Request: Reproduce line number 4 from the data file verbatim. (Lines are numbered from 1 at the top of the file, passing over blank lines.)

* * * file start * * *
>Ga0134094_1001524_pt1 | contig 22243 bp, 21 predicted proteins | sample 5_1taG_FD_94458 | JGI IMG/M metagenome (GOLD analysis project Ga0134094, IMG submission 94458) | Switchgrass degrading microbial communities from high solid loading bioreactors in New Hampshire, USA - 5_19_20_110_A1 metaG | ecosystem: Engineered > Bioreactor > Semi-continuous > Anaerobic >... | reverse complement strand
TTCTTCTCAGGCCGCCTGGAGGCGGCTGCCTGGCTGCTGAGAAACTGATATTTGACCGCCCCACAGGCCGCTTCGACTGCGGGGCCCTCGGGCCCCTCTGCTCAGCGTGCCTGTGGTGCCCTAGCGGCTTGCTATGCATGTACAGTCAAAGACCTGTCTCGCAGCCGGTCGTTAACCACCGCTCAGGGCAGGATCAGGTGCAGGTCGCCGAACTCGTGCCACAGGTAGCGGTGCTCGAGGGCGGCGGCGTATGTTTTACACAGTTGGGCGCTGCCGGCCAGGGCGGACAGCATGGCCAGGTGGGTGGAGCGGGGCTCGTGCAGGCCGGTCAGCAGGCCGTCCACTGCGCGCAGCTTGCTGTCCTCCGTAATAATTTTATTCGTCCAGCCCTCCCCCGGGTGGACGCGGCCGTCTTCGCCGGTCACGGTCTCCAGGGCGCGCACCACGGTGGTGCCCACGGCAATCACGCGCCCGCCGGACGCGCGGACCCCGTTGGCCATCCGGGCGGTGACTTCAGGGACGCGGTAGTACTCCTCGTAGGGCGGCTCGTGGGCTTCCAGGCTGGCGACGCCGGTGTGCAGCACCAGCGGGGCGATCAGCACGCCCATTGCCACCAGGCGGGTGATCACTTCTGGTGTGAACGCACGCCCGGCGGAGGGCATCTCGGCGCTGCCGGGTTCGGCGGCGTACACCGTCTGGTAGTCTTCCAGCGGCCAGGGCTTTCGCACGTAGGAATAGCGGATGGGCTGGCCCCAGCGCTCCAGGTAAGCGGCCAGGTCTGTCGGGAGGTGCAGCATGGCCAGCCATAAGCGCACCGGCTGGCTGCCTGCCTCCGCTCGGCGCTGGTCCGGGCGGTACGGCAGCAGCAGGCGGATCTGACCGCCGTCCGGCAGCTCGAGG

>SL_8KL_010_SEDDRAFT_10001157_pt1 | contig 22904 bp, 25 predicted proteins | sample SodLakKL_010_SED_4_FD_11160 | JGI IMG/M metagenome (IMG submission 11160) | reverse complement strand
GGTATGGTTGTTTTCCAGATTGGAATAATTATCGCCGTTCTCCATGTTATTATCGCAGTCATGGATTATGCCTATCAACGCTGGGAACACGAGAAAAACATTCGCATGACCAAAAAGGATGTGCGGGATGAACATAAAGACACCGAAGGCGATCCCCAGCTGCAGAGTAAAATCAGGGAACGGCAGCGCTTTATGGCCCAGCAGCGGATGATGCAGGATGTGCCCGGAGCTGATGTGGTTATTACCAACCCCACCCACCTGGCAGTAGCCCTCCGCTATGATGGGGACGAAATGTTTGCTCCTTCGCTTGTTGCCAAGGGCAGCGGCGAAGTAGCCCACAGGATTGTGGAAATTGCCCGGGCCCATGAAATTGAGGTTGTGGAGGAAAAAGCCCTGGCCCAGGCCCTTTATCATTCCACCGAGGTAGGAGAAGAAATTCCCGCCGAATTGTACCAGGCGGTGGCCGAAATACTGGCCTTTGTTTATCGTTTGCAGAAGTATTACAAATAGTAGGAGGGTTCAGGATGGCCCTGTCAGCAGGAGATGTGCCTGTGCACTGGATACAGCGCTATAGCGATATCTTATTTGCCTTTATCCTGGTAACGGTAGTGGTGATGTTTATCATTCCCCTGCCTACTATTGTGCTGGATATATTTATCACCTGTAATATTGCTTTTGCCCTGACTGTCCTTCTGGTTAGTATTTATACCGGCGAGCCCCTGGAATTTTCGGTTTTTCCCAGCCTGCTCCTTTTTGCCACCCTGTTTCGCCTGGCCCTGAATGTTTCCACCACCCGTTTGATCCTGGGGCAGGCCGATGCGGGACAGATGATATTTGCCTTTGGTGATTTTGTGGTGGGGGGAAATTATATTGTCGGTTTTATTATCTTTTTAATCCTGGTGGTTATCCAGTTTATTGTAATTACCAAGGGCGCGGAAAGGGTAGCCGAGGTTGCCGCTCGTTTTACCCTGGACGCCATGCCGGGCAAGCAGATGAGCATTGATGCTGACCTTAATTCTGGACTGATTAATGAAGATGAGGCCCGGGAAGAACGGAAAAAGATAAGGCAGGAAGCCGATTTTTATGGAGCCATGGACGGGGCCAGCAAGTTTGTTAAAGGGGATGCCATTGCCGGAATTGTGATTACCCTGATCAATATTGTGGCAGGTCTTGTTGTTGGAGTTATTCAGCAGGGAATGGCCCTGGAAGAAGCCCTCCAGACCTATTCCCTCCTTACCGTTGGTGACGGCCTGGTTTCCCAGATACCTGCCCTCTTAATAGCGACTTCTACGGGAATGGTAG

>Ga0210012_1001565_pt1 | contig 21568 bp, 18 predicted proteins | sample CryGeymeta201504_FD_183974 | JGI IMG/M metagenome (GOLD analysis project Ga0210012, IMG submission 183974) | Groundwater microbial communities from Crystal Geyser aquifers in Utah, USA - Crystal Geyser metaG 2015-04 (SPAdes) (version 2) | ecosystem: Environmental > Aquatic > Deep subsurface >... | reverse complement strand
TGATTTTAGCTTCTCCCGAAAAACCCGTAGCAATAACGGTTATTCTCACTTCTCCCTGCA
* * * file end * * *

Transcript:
GGTATGGTTGTTTTCCAGATTGGAATAATTATCGCCGTTCTCCATGTTATTATCGCAGTCATGGATTATGCCTATCAACGCTGGGAACACGAGAAAAACATTCGCATGACCAAAAAGGATGTGCGGGATGAACATAAAGACACCGAAGGCGATCCCCAGCTGCAGAGTAAAATCAGGGAACGGCAGCGCTTTATGGCCCAGCAGCGGATGATGCAGGATGTGCCCGGAGCTGATGTGGTTATTACCAACCCCACCCACCTGGCAGTAGCCCTCCGCTATGATGGGGACGAAATGTTTGCTCCTTCGCTTGTTGCCAAGGGCAGCGGCGAAGTAGCCCACAGGATTGTGGAAATTGCCCGGGCCCATGAAATTGAGGTTGTGGAGGAAAAAGCCCTGGCCCAGGCCCTTTATCATTCCACCGAGGTAGGAGAAGAAATTCCCGCCGAATTGTACCAGGCGGTGGCCGAAATACTGGCCTTTGTTTATCGTTTGCAGAAGTATTACAAATAGTAGGAGGGTTCAGGATGGCCCTGTCAGCAGGAGATGTGCCTGTGCACTGGATACAGCGCTATAGCGATATCTTATTTGCCTTTATCCTGGTAACGGTAGTGGTGATGTTTATCATTCCCCTGCCTACTATTGTGCTGGATATATTTATCACCTGTAATATTGCTTTTGCCCTGACTGTCCTTCTGGTTAGTATTTATACCGGCGAGCCCCTGGAATTTTCGGTTTTTCCCAGCCTGCTCCTTTTTGCCACCCTGTTTCGCCTGGCCCTGAATGTTTCCACCACCCGTTTGATCCTGGGGCAGGCCGATGCGGGACAGATGATATTTGCCTTTGGTGATTTTGTGGTGGGGGGAAATTATATTGTCGGTTTTATTATCTTTTTAATCCTGGTGGTTATCCAGTTTATTGTAATTACCAAGGGCGCGGAAAGGGTAGCCGAGGTTGCCGCTCGTTTTACCCTGGACGCCATGCCGGGCAAGCAGATGAGCATTGATGCTGACCTTAATTCTGGACTGATTAATGAAGATGAGGCCCGGGAAGAACGGAAAAAGATAAGGCAGGAAGCCGATTTTTATGGAGCCATGGACGGGGCCAGCAAGTTTGTTAAAGGGGATGCCATTGCCGGAATTGTGATTACCCTGATCAATATTGTGGCAGGTCTTGTTGTTGGAGTTATTCAGCAGGGAATGGCCCTGGAAGAAGCCCTCCAGACCTATTCCCTCCTTACCGTTGGTGACGGCCTGGTTTCCCAGATACCTGCCCTCTTAATAGCGACTTCTACGGGAATGGTAG